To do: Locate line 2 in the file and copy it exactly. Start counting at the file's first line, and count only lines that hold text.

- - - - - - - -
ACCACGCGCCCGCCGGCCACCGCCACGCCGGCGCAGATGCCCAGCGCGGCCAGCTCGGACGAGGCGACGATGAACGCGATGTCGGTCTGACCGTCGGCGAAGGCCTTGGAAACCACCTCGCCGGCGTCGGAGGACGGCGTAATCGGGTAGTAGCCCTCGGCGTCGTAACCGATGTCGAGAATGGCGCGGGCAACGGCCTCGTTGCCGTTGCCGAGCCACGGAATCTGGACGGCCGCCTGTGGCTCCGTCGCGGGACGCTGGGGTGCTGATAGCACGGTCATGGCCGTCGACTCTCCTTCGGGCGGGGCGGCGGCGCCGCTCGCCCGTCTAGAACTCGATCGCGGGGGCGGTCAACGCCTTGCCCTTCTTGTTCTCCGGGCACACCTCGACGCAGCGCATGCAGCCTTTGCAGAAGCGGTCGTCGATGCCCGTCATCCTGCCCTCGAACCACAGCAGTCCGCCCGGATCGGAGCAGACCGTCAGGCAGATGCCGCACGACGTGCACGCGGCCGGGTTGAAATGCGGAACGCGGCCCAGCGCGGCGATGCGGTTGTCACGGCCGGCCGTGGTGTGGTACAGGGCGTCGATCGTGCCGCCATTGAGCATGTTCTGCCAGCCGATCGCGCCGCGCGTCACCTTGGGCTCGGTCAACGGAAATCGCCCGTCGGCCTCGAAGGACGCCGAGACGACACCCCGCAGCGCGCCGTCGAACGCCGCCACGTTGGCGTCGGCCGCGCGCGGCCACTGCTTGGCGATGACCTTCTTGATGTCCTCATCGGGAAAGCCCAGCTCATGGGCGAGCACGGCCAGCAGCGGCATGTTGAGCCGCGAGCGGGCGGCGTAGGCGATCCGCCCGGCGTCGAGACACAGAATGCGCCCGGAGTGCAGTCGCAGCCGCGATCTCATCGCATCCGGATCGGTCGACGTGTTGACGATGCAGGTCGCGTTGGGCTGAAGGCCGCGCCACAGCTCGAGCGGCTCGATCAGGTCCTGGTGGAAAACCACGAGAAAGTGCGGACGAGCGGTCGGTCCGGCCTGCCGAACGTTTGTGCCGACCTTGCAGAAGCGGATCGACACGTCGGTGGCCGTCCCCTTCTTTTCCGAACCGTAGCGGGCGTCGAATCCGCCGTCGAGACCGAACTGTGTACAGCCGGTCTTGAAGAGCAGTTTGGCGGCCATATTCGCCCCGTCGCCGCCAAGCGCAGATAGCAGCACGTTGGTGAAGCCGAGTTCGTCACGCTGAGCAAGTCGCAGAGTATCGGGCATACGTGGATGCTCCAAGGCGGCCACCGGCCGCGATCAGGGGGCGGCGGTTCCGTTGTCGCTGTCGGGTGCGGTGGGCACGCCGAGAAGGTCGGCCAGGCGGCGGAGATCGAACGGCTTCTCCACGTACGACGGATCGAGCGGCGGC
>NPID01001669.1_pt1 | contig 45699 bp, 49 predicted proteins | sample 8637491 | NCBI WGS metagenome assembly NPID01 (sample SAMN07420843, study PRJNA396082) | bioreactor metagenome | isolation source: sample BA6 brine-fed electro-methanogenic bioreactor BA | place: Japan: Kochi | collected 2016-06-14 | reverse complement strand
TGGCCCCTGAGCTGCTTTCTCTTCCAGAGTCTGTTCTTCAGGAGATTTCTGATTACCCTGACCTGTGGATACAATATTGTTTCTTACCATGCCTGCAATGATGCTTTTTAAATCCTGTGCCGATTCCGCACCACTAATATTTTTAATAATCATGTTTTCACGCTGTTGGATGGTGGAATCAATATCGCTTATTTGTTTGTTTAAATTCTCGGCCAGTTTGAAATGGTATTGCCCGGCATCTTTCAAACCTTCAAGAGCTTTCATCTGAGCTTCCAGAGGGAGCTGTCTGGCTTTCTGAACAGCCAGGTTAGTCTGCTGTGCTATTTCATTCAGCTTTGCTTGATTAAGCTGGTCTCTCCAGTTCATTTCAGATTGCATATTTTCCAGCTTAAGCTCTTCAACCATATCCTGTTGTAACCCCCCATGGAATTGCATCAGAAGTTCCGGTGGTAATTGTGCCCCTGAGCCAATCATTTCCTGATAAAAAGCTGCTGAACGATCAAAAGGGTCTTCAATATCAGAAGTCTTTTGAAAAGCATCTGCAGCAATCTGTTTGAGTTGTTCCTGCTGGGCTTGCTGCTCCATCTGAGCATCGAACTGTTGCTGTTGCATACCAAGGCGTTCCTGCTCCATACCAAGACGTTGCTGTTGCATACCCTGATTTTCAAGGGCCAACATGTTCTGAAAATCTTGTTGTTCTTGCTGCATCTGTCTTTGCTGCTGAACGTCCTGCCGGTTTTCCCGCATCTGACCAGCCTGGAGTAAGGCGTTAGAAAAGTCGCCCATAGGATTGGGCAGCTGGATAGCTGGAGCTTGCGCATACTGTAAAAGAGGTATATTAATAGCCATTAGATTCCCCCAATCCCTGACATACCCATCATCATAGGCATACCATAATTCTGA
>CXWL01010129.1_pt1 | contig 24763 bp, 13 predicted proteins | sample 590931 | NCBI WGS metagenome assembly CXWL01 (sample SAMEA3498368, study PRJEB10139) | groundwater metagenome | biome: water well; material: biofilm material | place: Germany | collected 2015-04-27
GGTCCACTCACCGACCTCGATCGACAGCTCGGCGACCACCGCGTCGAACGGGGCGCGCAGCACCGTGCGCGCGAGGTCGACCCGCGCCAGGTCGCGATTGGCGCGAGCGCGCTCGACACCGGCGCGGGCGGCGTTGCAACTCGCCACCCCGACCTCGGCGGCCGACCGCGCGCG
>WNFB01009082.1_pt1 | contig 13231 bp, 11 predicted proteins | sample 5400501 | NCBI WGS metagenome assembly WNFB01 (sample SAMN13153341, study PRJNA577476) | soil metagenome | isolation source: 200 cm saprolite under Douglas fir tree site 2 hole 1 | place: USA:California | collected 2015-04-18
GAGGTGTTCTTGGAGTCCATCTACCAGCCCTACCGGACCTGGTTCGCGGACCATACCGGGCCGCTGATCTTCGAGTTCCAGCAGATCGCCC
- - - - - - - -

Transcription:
>NPID01001669.1_pt1 | contig 45699 bp, 49 predicted proteins | sample 8637491 | NCBI WGS metagenome assembly NPID01 (sample SAMN07420843, study PRJNA396082) | bioreactor metagenome | isolation source: sample BA6 brine-fed electro-methanogenic bioreactor BA | place: Japan: Kochi | collected 2016-06-14 | reverse complement strand